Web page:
Neal Boortz

There is a move a foot in the Congress to essentially change the way the United States Constitution is amended.  Eleven Republican congressmen have decided that the old system of congressional passage coupled with state ratification is just too cumbersome for this enlightened age.  Their idea?  To simply allow the House and Senate to amend our Constitution with a simple two-thirds majority vote.

We?ll cover the methodology in a moment; first the motivation.  These 11 stalwart defenders of our constitution, led by Representative Ron Lewis (R-KY) have decided that they?ve had it up to just about here (gesturing around my eyebrows) with what they call judicial activism.  They are particularly concerned over the prospects of legal gay marriage.  I think it would also be safe to say that they are less than thrilled over the prospect of the phrase ?under God? being taken out of our Pledge of Allegiance.

Fair enough.  The Supreme Court has been a bit feisty in the last few decades.  Some think they?ve taken Al Gores ?The Constitution should be a living, breathing document? routine a bit far.  In the mid-1990s the court breathed the idea into our body of Constitutional law that local governments could take your home away from you and transfer it to some heavy campaign contributors who promise to bulldoze the house you were born and raised in and replace it with a cluster-mansion that will pay more in property taxes.  Somehow I missed that part of the Constitution when I was studying law.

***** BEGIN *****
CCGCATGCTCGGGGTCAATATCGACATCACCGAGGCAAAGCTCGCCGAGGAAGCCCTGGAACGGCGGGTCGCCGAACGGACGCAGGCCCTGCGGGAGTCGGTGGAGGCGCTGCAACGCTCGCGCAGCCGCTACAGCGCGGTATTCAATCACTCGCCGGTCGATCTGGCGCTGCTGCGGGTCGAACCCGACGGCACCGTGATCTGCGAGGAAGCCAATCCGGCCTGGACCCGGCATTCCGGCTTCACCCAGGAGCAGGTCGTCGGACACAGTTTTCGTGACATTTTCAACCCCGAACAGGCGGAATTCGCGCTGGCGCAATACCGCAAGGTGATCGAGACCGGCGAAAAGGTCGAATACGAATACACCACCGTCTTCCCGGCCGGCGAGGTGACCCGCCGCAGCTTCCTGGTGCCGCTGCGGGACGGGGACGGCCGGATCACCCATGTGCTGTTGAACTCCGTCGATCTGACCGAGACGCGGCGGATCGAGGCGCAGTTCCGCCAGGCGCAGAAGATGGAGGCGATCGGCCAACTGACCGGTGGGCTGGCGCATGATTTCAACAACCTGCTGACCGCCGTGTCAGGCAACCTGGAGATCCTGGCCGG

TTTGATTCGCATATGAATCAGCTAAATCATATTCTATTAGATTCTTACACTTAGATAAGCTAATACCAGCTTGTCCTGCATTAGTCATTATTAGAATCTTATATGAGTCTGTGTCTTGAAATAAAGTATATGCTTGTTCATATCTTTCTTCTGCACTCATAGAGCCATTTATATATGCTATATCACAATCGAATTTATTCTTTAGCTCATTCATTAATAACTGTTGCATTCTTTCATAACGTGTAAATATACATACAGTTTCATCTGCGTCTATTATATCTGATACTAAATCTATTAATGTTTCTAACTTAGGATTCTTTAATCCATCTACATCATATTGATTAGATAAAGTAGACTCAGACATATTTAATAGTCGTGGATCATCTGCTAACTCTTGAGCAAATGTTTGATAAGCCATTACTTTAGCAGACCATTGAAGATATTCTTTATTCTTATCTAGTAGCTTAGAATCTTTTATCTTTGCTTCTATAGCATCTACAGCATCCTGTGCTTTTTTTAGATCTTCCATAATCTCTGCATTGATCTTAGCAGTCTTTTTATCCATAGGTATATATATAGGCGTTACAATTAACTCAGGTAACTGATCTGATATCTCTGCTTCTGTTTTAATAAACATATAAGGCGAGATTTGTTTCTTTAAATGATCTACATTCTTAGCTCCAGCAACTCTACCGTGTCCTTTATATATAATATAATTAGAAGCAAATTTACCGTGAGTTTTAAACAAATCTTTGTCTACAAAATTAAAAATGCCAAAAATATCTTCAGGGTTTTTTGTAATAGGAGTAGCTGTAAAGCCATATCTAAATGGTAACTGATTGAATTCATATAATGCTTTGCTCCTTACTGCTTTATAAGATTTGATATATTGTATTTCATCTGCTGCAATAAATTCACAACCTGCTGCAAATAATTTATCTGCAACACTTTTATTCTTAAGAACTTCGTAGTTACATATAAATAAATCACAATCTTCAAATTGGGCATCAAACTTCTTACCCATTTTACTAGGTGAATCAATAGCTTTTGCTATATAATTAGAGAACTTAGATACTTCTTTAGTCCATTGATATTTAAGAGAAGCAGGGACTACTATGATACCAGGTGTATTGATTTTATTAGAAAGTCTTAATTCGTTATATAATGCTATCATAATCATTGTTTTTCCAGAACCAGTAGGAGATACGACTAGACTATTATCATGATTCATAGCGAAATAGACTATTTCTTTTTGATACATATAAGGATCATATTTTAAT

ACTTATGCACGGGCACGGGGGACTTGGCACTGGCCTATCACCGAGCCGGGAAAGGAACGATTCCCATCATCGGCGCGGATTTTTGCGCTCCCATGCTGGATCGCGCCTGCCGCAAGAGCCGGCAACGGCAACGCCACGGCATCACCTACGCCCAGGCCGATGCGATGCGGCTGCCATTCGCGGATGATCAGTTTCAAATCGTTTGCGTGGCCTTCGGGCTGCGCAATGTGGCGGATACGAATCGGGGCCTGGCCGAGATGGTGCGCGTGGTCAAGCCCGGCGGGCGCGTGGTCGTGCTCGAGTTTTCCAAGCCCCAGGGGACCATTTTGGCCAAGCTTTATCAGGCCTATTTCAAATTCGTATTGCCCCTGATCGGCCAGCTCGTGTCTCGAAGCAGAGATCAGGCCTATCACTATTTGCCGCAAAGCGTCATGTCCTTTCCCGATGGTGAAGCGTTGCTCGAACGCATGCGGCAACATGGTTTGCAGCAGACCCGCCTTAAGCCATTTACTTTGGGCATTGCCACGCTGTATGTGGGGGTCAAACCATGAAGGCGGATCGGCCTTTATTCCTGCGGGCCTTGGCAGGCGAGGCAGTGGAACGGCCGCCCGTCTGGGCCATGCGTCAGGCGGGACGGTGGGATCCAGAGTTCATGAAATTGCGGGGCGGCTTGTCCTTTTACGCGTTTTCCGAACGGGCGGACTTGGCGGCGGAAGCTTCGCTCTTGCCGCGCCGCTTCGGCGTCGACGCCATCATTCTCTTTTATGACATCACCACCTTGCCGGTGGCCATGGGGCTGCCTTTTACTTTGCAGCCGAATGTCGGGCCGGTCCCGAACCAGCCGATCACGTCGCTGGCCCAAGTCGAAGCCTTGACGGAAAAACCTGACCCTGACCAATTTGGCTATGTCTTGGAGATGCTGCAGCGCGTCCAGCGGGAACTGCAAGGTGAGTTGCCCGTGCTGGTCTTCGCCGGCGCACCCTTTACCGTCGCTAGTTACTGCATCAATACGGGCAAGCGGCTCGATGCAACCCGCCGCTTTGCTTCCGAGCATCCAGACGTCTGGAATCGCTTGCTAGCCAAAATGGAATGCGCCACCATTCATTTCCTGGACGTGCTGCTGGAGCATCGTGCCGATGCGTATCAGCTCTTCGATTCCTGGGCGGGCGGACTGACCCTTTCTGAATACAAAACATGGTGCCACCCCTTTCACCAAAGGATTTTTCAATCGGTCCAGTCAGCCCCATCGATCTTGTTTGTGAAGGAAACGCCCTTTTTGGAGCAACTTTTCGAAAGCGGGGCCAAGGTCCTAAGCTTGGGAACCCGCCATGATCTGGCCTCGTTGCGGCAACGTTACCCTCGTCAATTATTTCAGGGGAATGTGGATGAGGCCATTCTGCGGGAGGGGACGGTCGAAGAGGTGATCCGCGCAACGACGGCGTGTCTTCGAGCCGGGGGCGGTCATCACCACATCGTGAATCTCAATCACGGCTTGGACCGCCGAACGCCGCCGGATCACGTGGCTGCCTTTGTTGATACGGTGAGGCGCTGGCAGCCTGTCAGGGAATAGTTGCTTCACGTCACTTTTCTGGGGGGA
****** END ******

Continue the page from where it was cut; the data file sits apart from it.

I do remember seeing something in the Constitution about amendments though. Perhaps Representative Lewis has heard of it.  It seems the people of this country, acting through their federal and local elected officials, can amend the Constitution if they feel that the courts have gone just a bit too far in their activist roles.

Neal Boortz

Neal Boortz, retired after 42 years in talk radio, shares his memoirs in the hilarious book “Maybe I Should Just Shut Up and Go Away” Now available in print and as an eBook from and